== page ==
Swansong of strength

Potter Iskandar Jalil has made more than 80 ceramic pieces since he was diagnosed with prostate cancer last year.
Potter Iskandar Jalil has made more than 80 ceramic pieces since he was diagnosed with prostate cancer last year.PHOTO: DIOS VINCOY JR FOR THE STRAITS TIMES

Master potter Iskandar Jalil makes a comeback with experimental works in his new solo show

He was finished with staging solo exhibitions, or so he thought.

Singapore's Cultural Medallion recipient Iskandar Jalil, 75, had announced in 2011 that his one-man show that year was his last. Age and weakening eyesight had compelled him to slow down.

But the artist has made an inadvertent comeback. More than 80 ceramic pieces, made since he was diagnosed with prostate cancer last year, are now on show at the Japan Creative Centre.

The artist, who completed radiotherapy treatment earlier this year, looked spry when Life met him last week at the exhibition. He says with characteristic dry humour that the works carry the "cancer signature", but he did not deliberately produce the pieces for a curtain call.

Professing that he "will be making pots until the day I die", he had continued creating ceramic works after his diagnosis of cancer, albeit at a slower pace. Still, the number of finished works grew.

Then, an opportunity to hold a solo exhibition at the Japan Creative Centre came up for the artist who honed his craft in Japan in the 1970s and was recently conferred the Order of the Rising Sun, Gold Rays with Rosette by the Japanese government. The award recognises his contributions to cultural exchange between Japan and Singapore.


    WHERE: Japan Creative Centre, 4 Nassim Road

    WHEN: Till Saturday, 10am to 6pm daily


The exhibition shows the potter experimenting freely with forms and means of expression in the sixth decade of his practice.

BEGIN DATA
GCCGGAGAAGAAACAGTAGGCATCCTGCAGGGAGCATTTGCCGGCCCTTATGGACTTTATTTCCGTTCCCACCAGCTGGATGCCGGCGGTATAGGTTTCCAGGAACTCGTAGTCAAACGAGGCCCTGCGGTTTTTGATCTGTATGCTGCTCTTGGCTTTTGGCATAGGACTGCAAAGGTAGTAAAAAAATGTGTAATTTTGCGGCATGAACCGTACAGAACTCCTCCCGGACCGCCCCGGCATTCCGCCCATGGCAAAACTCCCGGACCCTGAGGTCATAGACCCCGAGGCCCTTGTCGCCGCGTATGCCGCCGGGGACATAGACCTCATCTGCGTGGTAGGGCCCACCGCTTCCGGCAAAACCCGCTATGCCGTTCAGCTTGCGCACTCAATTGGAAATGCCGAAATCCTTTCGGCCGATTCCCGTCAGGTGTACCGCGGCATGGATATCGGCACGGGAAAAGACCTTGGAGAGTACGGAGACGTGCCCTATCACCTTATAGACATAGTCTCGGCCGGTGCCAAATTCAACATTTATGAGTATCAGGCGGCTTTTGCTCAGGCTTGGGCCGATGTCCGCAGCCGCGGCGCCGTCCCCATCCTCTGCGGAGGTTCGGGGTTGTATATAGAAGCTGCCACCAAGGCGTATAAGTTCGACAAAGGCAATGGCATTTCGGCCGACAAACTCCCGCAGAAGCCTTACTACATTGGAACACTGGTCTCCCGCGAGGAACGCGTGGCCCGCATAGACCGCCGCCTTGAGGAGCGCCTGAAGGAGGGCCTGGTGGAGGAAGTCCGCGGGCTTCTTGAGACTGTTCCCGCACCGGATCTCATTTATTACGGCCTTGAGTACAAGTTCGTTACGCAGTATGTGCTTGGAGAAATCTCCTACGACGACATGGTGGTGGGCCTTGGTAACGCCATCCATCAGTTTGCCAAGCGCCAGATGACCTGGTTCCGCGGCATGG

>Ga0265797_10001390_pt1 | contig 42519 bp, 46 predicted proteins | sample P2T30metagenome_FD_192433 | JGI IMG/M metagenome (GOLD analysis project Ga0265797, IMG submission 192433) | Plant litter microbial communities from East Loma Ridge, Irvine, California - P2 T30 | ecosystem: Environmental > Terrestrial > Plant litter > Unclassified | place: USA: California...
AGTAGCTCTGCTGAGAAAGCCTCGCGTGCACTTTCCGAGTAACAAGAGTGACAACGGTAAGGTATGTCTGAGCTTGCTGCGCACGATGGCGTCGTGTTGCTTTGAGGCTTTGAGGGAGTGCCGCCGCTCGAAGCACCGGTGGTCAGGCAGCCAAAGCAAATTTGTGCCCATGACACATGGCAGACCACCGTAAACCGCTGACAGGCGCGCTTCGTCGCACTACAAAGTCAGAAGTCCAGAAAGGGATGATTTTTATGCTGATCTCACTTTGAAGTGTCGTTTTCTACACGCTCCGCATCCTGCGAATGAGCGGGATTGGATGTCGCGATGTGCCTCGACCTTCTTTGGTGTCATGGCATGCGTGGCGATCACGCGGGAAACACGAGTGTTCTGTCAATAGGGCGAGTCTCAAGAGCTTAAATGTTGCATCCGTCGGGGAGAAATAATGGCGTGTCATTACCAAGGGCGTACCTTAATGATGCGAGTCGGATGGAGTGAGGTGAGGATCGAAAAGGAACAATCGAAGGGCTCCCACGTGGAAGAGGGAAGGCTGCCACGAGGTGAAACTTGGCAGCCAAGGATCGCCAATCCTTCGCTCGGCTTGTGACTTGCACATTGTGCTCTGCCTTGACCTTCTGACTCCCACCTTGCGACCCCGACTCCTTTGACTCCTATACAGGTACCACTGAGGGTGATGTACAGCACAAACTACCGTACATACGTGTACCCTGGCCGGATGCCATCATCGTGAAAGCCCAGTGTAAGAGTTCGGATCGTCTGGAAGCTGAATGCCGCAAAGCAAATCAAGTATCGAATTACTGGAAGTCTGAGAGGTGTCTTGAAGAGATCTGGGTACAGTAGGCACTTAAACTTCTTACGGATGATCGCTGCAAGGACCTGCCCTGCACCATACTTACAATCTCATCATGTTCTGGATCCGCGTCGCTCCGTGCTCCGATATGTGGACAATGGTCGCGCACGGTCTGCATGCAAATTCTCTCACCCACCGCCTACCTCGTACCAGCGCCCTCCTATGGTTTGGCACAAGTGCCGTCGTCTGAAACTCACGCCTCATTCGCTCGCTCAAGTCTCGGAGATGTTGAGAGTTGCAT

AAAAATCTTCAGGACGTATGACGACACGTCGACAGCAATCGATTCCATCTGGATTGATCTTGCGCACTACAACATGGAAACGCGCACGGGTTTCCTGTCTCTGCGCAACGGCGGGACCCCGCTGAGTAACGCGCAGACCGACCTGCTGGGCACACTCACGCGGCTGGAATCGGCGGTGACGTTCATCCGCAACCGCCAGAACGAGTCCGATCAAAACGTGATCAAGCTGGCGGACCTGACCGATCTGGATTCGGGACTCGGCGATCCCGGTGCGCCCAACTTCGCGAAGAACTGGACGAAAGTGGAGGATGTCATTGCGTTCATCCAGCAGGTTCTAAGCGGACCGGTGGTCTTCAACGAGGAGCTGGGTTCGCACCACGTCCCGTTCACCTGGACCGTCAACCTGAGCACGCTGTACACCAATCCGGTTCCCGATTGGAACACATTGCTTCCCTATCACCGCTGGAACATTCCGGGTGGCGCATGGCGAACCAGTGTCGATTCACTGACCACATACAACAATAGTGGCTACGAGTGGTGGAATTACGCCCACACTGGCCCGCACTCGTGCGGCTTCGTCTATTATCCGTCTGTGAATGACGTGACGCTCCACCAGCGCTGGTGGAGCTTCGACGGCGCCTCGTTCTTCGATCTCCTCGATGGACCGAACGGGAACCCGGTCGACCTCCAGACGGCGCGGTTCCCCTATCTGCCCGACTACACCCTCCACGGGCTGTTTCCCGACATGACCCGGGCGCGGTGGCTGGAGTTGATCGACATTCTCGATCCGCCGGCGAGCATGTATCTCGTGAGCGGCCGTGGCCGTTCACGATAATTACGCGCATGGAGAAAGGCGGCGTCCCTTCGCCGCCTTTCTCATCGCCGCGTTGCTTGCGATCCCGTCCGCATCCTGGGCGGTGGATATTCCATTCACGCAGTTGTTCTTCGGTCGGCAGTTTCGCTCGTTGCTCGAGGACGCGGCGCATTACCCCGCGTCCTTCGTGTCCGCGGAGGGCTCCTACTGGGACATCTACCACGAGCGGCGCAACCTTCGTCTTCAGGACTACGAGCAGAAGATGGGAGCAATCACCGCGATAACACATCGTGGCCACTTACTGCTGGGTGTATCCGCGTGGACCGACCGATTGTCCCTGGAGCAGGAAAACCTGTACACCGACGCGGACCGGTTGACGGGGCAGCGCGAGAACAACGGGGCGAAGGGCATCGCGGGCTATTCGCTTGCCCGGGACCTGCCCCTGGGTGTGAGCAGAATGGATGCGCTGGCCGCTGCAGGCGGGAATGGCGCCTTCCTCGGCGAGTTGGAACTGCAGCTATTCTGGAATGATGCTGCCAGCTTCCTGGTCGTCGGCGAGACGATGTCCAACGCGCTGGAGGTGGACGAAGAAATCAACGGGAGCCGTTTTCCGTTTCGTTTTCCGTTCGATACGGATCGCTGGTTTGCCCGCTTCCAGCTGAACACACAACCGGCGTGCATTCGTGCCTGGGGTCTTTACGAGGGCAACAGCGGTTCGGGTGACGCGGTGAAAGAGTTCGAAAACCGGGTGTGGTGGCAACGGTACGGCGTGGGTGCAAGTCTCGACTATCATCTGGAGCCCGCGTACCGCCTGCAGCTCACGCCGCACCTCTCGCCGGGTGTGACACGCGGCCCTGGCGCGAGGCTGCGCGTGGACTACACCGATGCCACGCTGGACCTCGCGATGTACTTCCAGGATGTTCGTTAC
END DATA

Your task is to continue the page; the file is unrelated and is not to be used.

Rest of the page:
New to his oeuvre: fusing wooden handles to ceramic ware, which lend the works a Nordic touch. His usual style is to secure found branches to pots with string.

"This is more difficult," he says, "because you have to fit the wood to irregularly shaped clay. I had to learn woodworking. But aesthetically, it fits very well."

The wood comes from discarded crates he found near furniture stores such as Ikea. He cut the pallets to length on site and brought them back to his studio on his motorcycle.

Of the works that bear the potter's familiar marks - richly textured surfaces, blue and earthy brown glazes, and the use of found wood - their titles depart from his usual nomenclature to reference popular songs and literary works that remind him of his early life.

"In my last days, I start thinking, 'my time is very short, very precious', and the best, most beautiful things of my life are the early days. They remain very strongly in my mind."

He speaks of those halcyon days, of devouring his father's collection of fiction, watching films at open-air cinemas and growing up in Kampung Chantek in Bukit Timah, with vivid clarity.

Those memories resonate in pieces such as a two-sided vessel with contrasting surfaces named after the Robert Louis Stevenson novel Dr Jekyll And Mr Hyde, and a trio of three vessels that borrows its name from the comedic hit Tiga Abdul by iconic Malay film-maker P Ramlee.

Art writer Lindy Poh, 46, who edited Iskandar's exhibition essay, says: "What is so vital about his practice is just how vigorously hybrid it is - it is alive and responding to all kinds of stimuli and catalysts."

Iskandar emphasises that the works were not devised as representations of his memories.

"Once you preconceive the idea, it becomes a stress, so I just make. From there, the idea will come and I do what I think is suitable."

His approach embraces the spirit of making ethical pots, which was popularised by British potter Bernard Leach in the mid-1900s. The idea of the ethical pot, which shares the Japanese belief of michi, or "the way", strives towards making ceramics in an instinctive way such that the resulting vessel is not the deliberate projection of a concept but a natural and meaningful extension of the potter's philosophy and life.

Iskandar says he is still searching for his ideal "ethical pot" - a "good pot" that embodies his identity and values - but he is emphatic that this exhibition is his final solo show.

"There were a few times I collapsed in the studio because I was tired, working from morning till evening. The others had to use Epsom salts to revive me."

He adds: "But usually, that happens when I am enjoying the pieces that I am doing and I forget what I can do and what I cannot do."

His long-time gallerist Vera Ong, 57, says: "Pottery is the soul of Iskandar. Knowing him, he'll never stop."

A version of this article appeared in the print edition of The Straits Times on September 08, 2015, with the headline 'Swansong of strength'. Print Edition | Subscribe